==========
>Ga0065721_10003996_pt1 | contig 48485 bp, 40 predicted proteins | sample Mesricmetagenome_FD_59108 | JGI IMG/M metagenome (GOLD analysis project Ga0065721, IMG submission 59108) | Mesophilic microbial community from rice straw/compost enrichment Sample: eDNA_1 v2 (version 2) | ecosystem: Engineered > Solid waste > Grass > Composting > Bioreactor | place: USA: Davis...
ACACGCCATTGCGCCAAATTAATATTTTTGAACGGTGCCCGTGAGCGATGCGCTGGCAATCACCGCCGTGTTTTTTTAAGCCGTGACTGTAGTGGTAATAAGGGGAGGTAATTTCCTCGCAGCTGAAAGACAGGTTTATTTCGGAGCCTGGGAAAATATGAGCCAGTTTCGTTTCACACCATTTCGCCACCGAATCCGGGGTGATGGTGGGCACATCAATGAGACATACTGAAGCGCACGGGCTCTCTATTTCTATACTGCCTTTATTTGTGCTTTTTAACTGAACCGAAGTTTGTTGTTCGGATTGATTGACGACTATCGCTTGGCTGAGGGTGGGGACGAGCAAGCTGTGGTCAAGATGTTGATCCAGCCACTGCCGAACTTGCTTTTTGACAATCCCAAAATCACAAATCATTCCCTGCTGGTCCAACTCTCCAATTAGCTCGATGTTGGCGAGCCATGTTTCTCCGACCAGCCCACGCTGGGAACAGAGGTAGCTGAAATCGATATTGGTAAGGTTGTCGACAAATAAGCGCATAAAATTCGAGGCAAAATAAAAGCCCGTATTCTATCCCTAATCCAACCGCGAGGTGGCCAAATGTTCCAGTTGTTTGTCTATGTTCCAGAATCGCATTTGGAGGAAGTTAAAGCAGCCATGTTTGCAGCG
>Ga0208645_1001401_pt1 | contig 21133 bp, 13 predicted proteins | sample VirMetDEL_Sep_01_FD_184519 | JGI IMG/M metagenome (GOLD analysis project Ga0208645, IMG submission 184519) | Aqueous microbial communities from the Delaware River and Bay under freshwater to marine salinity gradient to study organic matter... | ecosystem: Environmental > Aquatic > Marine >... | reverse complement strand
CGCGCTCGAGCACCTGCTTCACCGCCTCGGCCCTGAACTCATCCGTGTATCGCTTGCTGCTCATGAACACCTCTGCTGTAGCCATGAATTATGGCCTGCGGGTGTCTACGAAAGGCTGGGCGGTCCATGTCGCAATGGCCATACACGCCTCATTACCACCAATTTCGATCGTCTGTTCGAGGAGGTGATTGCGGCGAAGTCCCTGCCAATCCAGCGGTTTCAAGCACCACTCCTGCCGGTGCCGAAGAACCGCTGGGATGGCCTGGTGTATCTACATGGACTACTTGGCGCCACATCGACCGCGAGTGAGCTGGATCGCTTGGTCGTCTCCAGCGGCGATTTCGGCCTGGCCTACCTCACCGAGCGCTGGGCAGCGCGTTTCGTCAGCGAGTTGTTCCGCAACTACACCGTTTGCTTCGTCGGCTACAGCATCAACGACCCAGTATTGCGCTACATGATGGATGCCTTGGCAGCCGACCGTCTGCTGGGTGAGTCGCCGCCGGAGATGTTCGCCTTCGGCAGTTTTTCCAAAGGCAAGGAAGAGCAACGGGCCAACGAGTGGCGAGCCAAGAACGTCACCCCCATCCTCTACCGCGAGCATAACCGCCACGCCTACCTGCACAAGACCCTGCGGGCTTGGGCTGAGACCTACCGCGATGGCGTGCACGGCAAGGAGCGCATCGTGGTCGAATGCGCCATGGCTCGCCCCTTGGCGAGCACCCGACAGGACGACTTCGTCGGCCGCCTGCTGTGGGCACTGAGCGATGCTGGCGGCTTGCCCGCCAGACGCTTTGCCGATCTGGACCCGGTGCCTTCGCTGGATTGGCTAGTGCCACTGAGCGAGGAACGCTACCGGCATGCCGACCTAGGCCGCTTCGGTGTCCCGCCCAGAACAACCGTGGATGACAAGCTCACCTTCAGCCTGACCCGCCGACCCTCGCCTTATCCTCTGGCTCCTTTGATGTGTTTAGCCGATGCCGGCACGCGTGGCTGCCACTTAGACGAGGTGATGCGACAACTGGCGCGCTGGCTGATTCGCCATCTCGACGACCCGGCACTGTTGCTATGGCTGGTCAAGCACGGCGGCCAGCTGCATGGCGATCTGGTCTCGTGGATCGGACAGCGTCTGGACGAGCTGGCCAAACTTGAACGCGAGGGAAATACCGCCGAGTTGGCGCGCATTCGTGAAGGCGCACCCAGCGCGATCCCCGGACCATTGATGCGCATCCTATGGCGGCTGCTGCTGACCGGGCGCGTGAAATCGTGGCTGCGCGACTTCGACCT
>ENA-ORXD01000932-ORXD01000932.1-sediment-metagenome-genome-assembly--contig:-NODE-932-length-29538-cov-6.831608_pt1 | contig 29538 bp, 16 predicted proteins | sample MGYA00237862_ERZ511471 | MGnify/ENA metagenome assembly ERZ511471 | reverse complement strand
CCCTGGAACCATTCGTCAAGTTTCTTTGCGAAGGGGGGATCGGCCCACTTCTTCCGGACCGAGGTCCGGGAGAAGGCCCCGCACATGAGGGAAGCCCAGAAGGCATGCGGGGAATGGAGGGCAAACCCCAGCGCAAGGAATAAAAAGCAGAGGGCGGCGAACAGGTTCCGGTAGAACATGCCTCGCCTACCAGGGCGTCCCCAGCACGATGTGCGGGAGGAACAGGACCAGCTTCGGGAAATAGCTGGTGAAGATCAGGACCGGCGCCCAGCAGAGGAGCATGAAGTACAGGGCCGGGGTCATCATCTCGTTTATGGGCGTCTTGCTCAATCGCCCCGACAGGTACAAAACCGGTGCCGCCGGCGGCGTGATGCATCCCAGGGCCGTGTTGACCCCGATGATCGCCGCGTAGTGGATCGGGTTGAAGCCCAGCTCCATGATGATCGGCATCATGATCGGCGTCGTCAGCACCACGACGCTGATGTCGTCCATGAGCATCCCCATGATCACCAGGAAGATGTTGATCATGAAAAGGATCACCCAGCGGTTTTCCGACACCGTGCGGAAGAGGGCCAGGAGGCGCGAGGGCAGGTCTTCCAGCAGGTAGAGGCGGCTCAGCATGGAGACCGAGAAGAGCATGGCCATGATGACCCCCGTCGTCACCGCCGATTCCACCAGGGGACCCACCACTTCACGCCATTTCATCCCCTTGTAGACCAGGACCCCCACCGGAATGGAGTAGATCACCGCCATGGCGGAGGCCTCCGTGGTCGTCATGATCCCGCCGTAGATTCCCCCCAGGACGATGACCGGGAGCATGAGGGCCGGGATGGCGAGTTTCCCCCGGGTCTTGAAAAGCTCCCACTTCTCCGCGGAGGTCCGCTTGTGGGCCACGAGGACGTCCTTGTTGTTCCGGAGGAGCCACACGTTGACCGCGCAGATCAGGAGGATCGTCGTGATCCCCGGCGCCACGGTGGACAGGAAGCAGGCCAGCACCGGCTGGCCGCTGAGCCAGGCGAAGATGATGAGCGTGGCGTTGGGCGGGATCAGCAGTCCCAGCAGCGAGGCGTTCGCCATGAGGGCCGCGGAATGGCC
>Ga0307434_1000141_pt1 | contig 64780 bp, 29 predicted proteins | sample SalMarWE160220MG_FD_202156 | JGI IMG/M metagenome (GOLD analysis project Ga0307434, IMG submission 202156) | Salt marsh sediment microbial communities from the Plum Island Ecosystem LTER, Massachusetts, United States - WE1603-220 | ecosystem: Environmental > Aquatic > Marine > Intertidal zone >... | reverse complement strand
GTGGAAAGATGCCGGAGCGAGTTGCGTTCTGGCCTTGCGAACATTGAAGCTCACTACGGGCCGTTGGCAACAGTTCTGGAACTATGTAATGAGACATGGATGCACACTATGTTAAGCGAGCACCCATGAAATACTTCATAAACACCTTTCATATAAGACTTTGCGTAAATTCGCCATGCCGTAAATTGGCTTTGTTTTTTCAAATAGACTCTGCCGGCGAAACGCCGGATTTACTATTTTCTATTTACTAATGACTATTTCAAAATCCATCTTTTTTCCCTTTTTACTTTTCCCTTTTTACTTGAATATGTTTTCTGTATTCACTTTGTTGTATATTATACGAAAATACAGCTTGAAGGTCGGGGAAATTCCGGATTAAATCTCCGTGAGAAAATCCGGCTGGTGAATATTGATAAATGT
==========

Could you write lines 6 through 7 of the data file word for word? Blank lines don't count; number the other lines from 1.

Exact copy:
CCCTGGAACCATTCGTCAAGTTTCTTTGCGAAGGGGGGATCGGCCCACTTCTTCCGGACCGAGGTCCGGGAGAAGGCCCCGCACATGAGGGAAGCCCAGAAGGCATGCGGGGAATGGAGGGCAAACCCCAGCGCAAGGAATAAAAAGCAGAGGGCGGCGAACAGGTTCCGGTAGAACATGCCTCGCCTACCAGGGCGTCCCCAGCACGATGTGCGGGAGGAACAGGACCAGCTTCGGGAAATAGCTGGTGAAGATCAGGACCGGCGCCCAGCAGAGGAGCATGAAGTACAGGGCCGGGGTCATCATCTCGTTTATGGGCGTCTTGCTCAATCGCCCCGACAGGTACAAAACCGGTGCCGCCGGCGGCGTGATGCATCCCAGGGCCGTGTTGACCCCGATGATCGCCGCGTAGTGGATCGGGTTGAAGCCCAGCTCCATGATGATCGGCATCATGATCGGCGTCGTCAGCACCACGACGCTGATGTCGTCCATGAGCATCCCCATGATCACCAGGAAGATGTTGATCATGAAAAGGATCACCCAGCGGTTTTCCGACACCGTGCGGAAGAGGGCCAGGAGGCGCGAGGGCAGGTCTTCCAGCAGGTAGAGGCGGCTCAGCATGGAGACCGAGAAGAGCATGGCCATGATGACCCCCGTCGTCACCGCCGATTCCACCAGGGGACCCACCACTTCACGCCATTTCATCCCCTTGTAGACCAGGACCCCCACCGGAATGGAGTAGATCACCGCCATGGCGGAGGCCTCCGTGGTCGTCATGATCCCGCCGTAGATTCCCCCCAGGACGATGACCGGGAGCATGAGGGCCGGGATGGCGAGTTTCCCCCGGGTCTTGAAAAGCTCCCACTTCTCCGCGGAGGTCCGCTTGTGGGCCACGAGGACGTCCTTGTTGTTCCGGAGGAGCCACACGTTGACCGCGCAGATCAGGAGGATCGTCGTGATCCCCGGCGCCACGGTGGACAGGAAGCAGGCCAGCACCGGCTGGCCGCTGAGCCAGGCGAAGATGATGAGCGTGGCGTTGGGCGGGATCAGCAGTCCCAGCAGCGAGGCGTTCGCCATGAGGGCCGCGGAATGGCC
>Ga0307434_1000141_pt1 | contig 64780 bp, 29 predicted proteins | sample SalMarWE160220MG_FD_202156 | JGI IMG/M metagenome (GOLD analysis project Ga0307434, IMG submission 202156) | Salt marsh sediment microbial communities from the Plum Island Ecosystem LTER, Massachusetts, United States - WE1603-220 | ecosystem: Environmental > Aquatic > Marine > Intertidal zone >... | reverse complement strand